PNA Spotlight: Dr. Lewis Z. Leng
This month the PNA Spotlight focuses on Dr. Lewis Z. Leng, a board-certified neurosurgeon at Sutter Health/California Pacific Medical Center. He also serves as Department Head of Neurosurgery for Sutter West Bay Medical Group and as a Clinical Assistant Professor of Neurology at Geisel School of Medicine at Dartmouth. In addition he is Co-Director of Endoscopic Skull Base and Pituitary Surgery, and Chair of the Neurosciences Quality Improvement Committee at CPMC.
Dr. Leng received his B.A. from University of California at Berkeley. He earned his medical degree from Perelman School of Medicine at the University of Pennsylvania during which time he was a 21st Century Scholar and received a Howard Hughes Medical Institute Fellowship. Dr. Leng completed his residency in neurosurgery at New York Presbyterian Hospital-Weill Cornell Medical Center and Memorial Sloan-Kettering Cancer Center. He was kind enough to answer a series of questions from the PNA. His answers follow.
What inspired you to choose your career path?
I became interested in pituitary and skull base surgery because of my mentor, Dr. Theodore Schwartz. I was fortunate to be a young resident when Dr. Schwartz started his work as a pioneer in endoscopic pituitary and skull base surgery. I was inspired by Dr. Schwartz’s insightful approach to these challenging pathologies and cases. I was excited by the innovative nature of this emerging field and the constant drive to improve our techniques and disease management strategies.
What is the primary focus of your work/research?
I practice at Sutter Health, a large, not-for-profit healthcare network that is spread across Northern California. Despite the riches of our state and number of well-known healthcare institutions and networks, there are still quite dramatic disparities in the quality of care in different regions of the state. I strive with subspecialist physicians and surgeons throughout our healthcare network to deliver high quality, consistent, uniform care across Northern California.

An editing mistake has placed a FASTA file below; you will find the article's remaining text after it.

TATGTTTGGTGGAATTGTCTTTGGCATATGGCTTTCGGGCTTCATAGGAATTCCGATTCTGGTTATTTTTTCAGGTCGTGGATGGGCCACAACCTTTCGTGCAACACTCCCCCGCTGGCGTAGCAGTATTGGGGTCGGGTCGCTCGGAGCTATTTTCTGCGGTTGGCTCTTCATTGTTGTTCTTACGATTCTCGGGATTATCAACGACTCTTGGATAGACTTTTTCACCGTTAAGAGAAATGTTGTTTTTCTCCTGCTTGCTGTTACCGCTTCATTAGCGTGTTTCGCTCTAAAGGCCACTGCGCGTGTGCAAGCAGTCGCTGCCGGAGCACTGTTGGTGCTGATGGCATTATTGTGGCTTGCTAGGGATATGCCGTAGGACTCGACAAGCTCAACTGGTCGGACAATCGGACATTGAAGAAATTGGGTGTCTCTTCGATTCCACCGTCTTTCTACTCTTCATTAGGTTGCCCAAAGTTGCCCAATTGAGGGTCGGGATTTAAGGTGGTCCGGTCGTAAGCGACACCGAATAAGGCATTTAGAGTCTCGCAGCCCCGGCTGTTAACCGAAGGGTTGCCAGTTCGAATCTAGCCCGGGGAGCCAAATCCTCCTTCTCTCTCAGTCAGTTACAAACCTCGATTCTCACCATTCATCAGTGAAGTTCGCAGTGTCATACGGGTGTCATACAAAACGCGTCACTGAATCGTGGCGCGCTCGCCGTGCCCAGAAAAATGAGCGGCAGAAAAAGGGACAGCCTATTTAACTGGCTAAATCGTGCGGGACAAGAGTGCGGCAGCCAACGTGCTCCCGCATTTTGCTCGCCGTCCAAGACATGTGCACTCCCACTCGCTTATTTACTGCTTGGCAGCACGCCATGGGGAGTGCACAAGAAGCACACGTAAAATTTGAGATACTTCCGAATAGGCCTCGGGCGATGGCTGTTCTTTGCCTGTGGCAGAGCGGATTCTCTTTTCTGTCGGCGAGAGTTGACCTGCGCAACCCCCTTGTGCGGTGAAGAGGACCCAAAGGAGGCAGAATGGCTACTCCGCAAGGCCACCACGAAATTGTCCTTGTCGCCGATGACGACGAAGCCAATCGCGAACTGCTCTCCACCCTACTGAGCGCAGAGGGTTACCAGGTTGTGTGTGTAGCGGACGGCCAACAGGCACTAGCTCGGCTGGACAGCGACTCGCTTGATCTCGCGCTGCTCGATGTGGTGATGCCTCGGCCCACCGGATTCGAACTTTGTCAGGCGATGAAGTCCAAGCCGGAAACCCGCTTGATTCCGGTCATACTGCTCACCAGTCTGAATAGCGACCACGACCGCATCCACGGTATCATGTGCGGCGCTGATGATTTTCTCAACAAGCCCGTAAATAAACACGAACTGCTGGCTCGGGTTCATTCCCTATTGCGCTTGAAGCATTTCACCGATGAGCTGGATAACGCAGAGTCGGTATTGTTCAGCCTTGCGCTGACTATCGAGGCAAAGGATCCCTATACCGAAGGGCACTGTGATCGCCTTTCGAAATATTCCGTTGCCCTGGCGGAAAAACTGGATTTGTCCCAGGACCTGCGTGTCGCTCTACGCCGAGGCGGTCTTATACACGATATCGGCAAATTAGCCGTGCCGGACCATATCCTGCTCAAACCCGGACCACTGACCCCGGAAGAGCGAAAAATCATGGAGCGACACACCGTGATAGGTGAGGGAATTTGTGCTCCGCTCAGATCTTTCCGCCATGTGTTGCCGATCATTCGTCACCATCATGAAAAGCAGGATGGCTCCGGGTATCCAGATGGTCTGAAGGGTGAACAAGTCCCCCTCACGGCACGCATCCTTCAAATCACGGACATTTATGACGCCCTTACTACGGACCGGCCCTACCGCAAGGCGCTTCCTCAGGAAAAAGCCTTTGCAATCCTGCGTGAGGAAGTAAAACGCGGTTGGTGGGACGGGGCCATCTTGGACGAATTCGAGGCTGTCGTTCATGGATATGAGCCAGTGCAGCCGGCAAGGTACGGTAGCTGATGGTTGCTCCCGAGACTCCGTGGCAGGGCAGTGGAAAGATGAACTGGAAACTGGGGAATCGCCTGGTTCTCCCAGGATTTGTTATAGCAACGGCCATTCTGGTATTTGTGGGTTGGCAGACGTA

What do you consider to be the future of your field?
I strongly believe that integrated healthcare systems will be the key to improving the quality and accessibility of delivered care. I believe this applies to not just common primary care diseases such as hypertension and diabetes but also to subspecialty diseases such as pituitary tumors and disorders. One of the silver linings of the COVID-19 pandemic crisis is that it has helped accelerate the modernization of healthcare delivery systems. With the development of better electronic health record (EHR) systems, telehealth platforms and integrated healthcare networks, a patient with a newly diagnosed pituitary tumor will be able to readily access high-quality care, whether in the far northern reaches of California or in the San Francisco Bay Area. I am working closely with the Sutter research institutes to bring to fruition the promise of “big data” in medicine. The primary issue with EHR data in the past has been the non-discrete nature of the inputted data. As EHR systems and disease databases are refined, we will be able to shift the paradigm of retrospective review and research to one that is more prospective, and proactive. Research and quality improvement for management of pituitary disorders would be a more intertwined, continuous process as we monitor the pituitary health of millions of patients throughout a healthcare network.
What should patients know about your field/what deserves more recognition/awareness?
The management of pituitary diseases is team effort that starts before the operating room, continues in the OR, and goes on well after discharge from the hospital. I have been fortunate to work with Dr. Aditi Mandpe, my fantastic otorhinolaryngology co-surgeon, since I started practicing. I work with a wonderful network of primary care providers, endocrinologists, ophthalmologists, hospitalists, intensivists, anesthesiologists, neuroradiologists, neurointerventional surgeons, and radiation oncologists.
What would you like to convey about yourself to your patients?
I tell all my pituitary patients that their relationship with me is a long-term relationship. Most pituitary tumors and disorders require long-term treatment and/or surveillance. Because of this, I offer my continued input and guidance as my patients navigate follow-up appointments, imaging, and lab studies in the years following the index surgery.
Why did you get involved with the PNA and what is the extent of your involvement?
I joined PNA because I believe patient education is the key for improving patient outcomes and well-being. I believe an important duty of a clinician is to explain to the patient his/her pituitary condition in an understandable and clear manner. PNA is a fantastic partner because of the abundant PNA resources that help supplement my one-on-one discussions with patients. I believe PNA is doing vital work by helping to disseminate accessible information on pituitary diagnoses, treatments, and providers to patients and families.